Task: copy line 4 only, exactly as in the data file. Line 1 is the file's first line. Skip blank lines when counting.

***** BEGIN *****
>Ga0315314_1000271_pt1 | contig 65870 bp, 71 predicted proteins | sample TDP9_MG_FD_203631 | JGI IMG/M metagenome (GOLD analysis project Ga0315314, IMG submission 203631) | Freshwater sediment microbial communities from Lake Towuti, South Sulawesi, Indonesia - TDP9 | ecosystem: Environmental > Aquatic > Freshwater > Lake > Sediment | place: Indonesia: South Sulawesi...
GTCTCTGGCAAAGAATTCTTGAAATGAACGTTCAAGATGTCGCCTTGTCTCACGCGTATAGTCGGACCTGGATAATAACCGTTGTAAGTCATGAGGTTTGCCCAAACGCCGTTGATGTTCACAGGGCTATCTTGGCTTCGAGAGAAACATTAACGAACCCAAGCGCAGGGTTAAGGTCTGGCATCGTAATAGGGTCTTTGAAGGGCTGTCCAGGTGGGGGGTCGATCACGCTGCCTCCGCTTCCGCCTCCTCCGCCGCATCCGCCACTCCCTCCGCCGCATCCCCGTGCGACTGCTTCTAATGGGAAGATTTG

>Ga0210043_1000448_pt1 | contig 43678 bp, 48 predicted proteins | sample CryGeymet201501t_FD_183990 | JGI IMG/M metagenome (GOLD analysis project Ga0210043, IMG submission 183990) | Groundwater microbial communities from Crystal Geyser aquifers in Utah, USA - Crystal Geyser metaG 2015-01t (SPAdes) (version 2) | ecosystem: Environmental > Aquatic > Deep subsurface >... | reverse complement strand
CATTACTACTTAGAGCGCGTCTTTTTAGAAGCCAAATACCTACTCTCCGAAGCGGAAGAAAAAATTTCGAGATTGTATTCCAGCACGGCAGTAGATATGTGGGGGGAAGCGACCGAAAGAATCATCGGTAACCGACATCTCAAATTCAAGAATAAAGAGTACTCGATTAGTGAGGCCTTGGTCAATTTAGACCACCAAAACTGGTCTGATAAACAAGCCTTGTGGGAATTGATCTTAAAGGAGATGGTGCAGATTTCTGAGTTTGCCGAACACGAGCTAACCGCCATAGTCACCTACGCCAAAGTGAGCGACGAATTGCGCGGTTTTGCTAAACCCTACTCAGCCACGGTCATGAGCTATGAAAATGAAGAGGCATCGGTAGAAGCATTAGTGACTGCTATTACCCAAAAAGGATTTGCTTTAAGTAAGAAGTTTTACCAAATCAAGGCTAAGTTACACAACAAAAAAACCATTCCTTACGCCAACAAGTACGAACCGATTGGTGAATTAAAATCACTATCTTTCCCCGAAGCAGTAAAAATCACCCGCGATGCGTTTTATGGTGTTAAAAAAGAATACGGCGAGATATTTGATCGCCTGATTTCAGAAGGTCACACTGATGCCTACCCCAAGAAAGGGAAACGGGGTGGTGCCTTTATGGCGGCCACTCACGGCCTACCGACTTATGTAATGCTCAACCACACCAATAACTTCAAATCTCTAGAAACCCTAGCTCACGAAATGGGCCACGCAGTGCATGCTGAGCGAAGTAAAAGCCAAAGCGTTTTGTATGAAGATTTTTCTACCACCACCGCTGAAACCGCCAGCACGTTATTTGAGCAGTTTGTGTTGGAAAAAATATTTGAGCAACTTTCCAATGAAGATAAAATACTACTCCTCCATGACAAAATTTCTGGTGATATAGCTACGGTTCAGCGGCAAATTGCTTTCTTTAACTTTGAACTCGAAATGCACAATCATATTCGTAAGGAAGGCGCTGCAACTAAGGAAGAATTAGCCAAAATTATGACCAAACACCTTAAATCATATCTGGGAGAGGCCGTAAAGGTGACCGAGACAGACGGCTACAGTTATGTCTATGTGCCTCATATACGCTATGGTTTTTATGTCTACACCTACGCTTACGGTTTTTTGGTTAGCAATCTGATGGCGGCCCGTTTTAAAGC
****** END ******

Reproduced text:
CATTACTACTTAGAGCGCGTCTTTTTAGAAGCCAAATACCTACTCTCCGAAGCGGAAGAAAAAATTTCGAGATTGTATTCCAGCACGGCAGTAGATATGTGGGGGGAAGCGACCGAAAGAATCATCGGTAACCGACATCTCAAATTCAAGAATAAAGAGTACTCGATTAGTGAGGCCTTGGTCAATTTAGACCACCAAAACTGGTCTGATAAACAAGCCTTGTGGGAATTGATCTTAAAGGAGATGGTGCAGATTTCTGAGTTTGCCGAACACGAGCTAACCGCCATAGTCACCTACGCCAAAGTGAGCGACGAATTGCGCGGTTTTGCTAAACCCTACTCAGCCACGGTCATGAGCTATGAAAATGAAGAGGCATCGGTAGAAGCATTAGTGACTGCTATTACCCAAAAAGGATTTGCTTTAAGTAAGAAGTTTTACCAAATCAAGGCTAAGTTACACAACAAAAAAACCATTCCTTACGCCAACAAGTACGAACCGATTGGTGAATTAAAATCACTATCTTTCCCCGAAGCAGTAAAAATCACCCGCGATGCGTTTTATGGTGTTAAAAAAGAATACGGCGAGATATTTGATCGCCTGATTTCAGAAGGTCACACTGATGCCTACCCCAAGAAAGGGAAACGGGGTGGTGCCTTTATGGCGGCCACTCACGGCCTACCGACTTATGTAATGCTCAACCACACCAATAACTTCAAATCTCTAGAAACCCTAGCTCACGAAATGGGCCACGCAGTGCATGCTGAGCGAAGTAAAAGCCAAAGCGTTTTGTATGAAGATTTTTCTACCACCACCGCTGAAACCGCCAGCACGTTATTTGAGCAGTTTGTGTTGGAAAAAATATTTGAGCAACTTTCCAATGAAGATAAAATACTACTCCTCCATGACAAAATTTCTGGTGATATAGCTACGGTTCAGCGGCAAATTGCTTTCTTTAACTTTGAACTCGAAATGCACAATCATATTCGTAAGGAAGGCGCTGCAACTAAGGAAGAATTAGCCAAAATTATGACCAAACACCTTAAATCATATCTGGGAGAGGCCGTAAAGGTGACCGAGACAGACGGCTACAGTTATGTCTATGTGCCTCATATACGCTATGGTTTTTATGTCTACACCTACGCTTACGGTTTTTTGGTTAGCAATCTGATGGCGGCCCGTTTTAAAGC